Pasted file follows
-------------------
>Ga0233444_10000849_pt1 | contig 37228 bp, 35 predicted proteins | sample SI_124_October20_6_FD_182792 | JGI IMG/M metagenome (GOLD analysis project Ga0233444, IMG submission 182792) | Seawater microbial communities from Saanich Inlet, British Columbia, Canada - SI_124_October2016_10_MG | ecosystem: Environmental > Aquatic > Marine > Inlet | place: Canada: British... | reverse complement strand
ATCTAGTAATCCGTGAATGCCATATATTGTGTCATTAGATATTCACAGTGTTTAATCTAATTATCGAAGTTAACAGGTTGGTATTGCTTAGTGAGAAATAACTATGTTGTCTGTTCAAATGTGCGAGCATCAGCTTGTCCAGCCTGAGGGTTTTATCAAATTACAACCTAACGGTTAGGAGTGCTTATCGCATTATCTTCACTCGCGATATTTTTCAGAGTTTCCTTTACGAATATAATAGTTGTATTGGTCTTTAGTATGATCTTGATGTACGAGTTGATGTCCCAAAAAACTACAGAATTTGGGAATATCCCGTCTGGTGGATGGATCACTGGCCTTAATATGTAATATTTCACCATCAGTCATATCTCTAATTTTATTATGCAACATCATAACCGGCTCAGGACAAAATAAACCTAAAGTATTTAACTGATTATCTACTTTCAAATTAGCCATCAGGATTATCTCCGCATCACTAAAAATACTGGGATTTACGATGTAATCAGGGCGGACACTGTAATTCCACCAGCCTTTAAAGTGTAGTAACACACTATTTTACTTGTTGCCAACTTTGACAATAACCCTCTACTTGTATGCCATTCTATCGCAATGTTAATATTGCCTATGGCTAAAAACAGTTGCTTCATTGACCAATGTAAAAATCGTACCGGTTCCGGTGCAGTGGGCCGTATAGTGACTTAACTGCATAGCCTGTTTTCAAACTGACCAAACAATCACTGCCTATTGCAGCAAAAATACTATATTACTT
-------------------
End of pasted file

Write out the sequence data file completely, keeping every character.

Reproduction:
>Ga0233444_10000849_pt1 | contig 37228 bp, 35 predicted proteins | sample SI_124_October20_6_FD_182792 | JGI IMG/M metagenome (GOLD analysis project Ga0233444, IMG submission 182792) | Seawater microbial communities from Saanich Inlet, British Columbia, Canada - SI_124_October2016_10_MG | ecosystem: Environmental > Aquatic > Marine > Inlet | place: Canada: British... | reverse complement strand
ATCTAGTAATCCGTGAATGCCATATATTGTGTCATTAGATATTCACAGTGTTTAATCTAATTATCGAAGTTAACAGGTTGGTATTGCTTAGTGAGAAATAACTATGTTGTCTGTTCAAATGTGCGAGCATCAGCTTGTCCAGCCTGAGGGTTTTATCAAATTACAACCTAACGGTTAGGAGTGCTTATCGCATTATCTTCACTCGCGATATTTTTCAGAGTTTCCTTTACGAATATAATAGTTGTATTGGTCTTTAGTATGATCTTGATGTACGAGTTGATGTCCCAAAAAACTACAGAATTTGGGAATATCCCGTCTGGTGGATGGATCACTGGCCTTAATATGTAATATTTCACCATCAGTCATATCTCTAATTTTATTATGCAACATCATAACCGGCTCAGGACAAAATAAACCTAAAGTATTTAACTGATTATCTACTTTCAAATTAGCCATCAGGATTATCTCCGCATCACTAAAAATACTGGGATTTACGATGTAATCAGGGCGGACACTGTAATTCCACCAGCCTTTAAAGTGTAGTAACACACTATTTTACTTGTTGCCAACTTTGACAATAACCCTCTACTTGTATGCCATTCTATCGCAATGTTAATATTGCCTATGGCTAAAAACAGTTGCTTCATTGACCAATGTAAAAATCGTACCGGTTCCGGTGCAGTGGGCCGTATAGTGACTTAACTGCATAGCCTGTTTTCAAACTGACCAAACAATCACTGCCTATTGCAGCAAAAATACTATATTACTT